Anthologies and Commentaries

English-language anthologies of key texts of the Frankfurt School begin with the collections Arato and Gebhardt 1982 and Bronner and Kellner 1989, both of which brought together key texts of Frankfurt School social theory and offered historical contextualization and commentary. Schirmacher 2000 collects Frankfurt School texts oriented toward philosophy. Volumes that provide critical commentary on the Frankfurt School, its major theorists and themes, and contributions to contemporary social theory, politics, and intellectual history include Marcus and Tar 1984, Bernstein 1994, and Rush 2004. Kraushaar 1998 collects key German texts of the German protest movement of the 1960s that shed light on relationships between student activists and professors of the Frankfurt School, while Neumann, et al. 2013 collects for the first time secret reports by Neumann, Marcuse, and Kirchheimer written for U.S. intelligence agencies during World War II, which provide insights into Nazi Germany and key ideas of some of the theorists who would be associated with the Frankfurt School.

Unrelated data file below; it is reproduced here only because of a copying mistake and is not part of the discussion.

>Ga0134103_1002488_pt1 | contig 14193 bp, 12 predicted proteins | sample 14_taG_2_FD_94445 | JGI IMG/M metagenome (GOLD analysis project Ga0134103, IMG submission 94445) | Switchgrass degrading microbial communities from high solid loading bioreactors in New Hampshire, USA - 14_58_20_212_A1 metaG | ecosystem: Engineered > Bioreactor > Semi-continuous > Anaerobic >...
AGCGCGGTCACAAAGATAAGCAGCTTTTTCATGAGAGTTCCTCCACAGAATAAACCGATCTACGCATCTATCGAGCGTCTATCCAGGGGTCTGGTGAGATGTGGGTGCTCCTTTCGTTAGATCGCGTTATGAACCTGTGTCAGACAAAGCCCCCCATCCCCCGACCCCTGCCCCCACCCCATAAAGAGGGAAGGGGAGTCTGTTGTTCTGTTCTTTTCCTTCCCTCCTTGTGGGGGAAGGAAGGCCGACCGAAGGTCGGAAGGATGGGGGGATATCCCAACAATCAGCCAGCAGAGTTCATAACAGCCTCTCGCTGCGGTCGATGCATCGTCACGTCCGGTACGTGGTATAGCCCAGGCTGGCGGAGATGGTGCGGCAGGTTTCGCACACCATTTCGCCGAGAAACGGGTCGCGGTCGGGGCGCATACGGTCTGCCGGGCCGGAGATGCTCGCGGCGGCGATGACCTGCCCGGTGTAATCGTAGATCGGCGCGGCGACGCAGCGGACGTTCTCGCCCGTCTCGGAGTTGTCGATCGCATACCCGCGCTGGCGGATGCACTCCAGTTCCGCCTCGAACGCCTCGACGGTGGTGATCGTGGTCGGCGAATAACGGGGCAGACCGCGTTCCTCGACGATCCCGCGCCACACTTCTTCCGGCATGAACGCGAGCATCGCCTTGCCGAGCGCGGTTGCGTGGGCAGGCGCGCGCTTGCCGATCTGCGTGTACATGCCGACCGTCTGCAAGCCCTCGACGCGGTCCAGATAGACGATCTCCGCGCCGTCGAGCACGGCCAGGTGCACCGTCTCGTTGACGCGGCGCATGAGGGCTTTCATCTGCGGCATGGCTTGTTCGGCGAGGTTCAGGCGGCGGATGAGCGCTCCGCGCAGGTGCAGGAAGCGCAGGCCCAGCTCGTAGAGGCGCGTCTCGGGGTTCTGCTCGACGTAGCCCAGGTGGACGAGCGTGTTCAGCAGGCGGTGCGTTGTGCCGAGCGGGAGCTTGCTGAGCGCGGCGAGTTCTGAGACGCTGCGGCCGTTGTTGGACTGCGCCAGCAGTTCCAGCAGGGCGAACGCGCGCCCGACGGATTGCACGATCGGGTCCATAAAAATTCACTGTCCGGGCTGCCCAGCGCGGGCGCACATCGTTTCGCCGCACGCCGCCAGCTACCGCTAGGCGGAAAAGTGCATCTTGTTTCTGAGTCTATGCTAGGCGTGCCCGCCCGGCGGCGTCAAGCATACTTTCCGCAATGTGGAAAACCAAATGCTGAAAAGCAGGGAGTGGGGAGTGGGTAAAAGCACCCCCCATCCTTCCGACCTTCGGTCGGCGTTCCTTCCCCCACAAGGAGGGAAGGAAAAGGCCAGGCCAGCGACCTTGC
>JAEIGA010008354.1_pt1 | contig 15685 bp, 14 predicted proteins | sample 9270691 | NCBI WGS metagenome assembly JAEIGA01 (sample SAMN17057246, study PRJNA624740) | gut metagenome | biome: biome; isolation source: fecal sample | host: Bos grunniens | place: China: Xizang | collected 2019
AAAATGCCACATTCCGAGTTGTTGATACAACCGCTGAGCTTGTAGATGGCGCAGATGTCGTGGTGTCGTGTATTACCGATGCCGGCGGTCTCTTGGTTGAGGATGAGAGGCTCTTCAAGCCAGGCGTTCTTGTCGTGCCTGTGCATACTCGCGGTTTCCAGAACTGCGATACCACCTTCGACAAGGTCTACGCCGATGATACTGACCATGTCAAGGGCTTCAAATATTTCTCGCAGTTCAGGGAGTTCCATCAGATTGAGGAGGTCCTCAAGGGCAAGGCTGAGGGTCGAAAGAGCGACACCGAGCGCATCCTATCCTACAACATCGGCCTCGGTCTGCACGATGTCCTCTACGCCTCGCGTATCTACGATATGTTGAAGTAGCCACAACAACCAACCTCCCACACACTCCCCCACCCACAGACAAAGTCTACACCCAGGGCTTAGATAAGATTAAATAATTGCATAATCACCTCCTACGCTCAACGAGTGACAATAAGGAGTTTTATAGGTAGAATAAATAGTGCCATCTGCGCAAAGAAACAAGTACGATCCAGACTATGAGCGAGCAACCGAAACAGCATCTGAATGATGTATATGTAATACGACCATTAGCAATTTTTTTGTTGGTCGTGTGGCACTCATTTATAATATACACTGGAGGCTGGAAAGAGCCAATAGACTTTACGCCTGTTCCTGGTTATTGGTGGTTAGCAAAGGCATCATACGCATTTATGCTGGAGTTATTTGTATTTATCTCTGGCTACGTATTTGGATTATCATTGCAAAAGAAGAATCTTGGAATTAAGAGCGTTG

• Arato, Andrew, and Eike Gebhardt, eds. The Essential Frankfurt School Reader. New York: Continuum, 1982.

    Arato and Gehardt provide an introduction that situates the texts chosen in terms of the institutional history of the Frankfurt School, and offer introductions to the three sections of the book: “Political Sociology and Critique of Politics,” “Esthetic Theory and Cultural Criticism,” and “A Critique of Methodology. The editors’ introductions seek to situate the historical development of the school’s thought and to demonstrate its complexity, while investigating its influence on various disciplines.

  • Bernstein, Jay, ed. The Frankfurt School: Critical Assessments. New York: Routledge, 1994.

    Jay Bernstein, a University Distinguished Professor at the New School for Social Research, has edited six volumes of essays providing critical assessments of the various Frankfurt School theorists and their contributions to contemporary philosophy, social theory, and other academic disciplines. However, the collection is highly inaccessible, costing over $2,000 from Amazon, although it can be examined through university libraries that have purchased the volumes.